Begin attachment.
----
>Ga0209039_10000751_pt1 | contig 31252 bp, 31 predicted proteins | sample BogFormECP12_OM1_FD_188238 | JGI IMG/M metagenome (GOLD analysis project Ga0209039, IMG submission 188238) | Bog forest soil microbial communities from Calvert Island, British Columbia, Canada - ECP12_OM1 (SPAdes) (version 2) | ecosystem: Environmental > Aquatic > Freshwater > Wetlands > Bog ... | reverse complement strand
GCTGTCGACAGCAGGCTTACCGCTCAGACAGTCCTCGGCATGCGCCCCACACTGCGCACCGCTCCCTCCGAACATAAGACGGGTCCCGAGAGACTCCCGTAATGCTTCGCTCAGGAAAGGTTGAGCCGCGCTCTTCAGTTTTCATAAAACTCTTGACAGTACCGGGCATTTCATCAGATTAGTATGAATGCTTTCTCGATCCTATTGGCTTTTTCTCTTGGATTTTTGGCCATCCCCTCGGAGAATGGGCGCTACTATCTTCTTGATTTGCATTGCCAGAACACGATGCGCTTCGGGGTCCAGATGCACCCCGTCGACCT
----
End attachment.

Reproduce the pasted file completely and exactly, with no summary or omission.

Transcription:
>Ga0209039_10000751_pt1 | contig 31252 bp, 31 predicted proteins | sample BogFormECP12_OM1_FD_188238 | JGI IMG/M metagenome (GOLD analysis project Ga0209039, IMG submission 188238) | Bog forest soil microbial communities from Calvert Island, British Columbia, Canada - ECP12_OM1 (SPAdes) (version 2) | ecosystem: Environmental > Aquatic > Freshwater > Wetlands > Bog ... | reverse complement strand
GCTGTCGACAGCAGGCTTACCGCTCAGACAGTCCTCGGCATGCGCCCCACACTGCGCACCGCTCCCTCCGAACATAAGACGGGTCCCGAGAGACTCCCGTAATGCTTCGCTCAGGAAAGGTTGAGCCGCGCTCTTCAGTTTTCATAAAACTCTTGACAGTACCGGGCATTTCATCAGATTAGTATGAATGCTTTCTCGATCCTATTGGCTTTTTCTCTTGGATTTTTGGCCATCCCCTCGGAGAATGGGCGCTACTATCTTCTTGATTTGCATTGCCAGAACACGATGCGCTTCGGGGTCCAGATGCACCCCGTCGACCT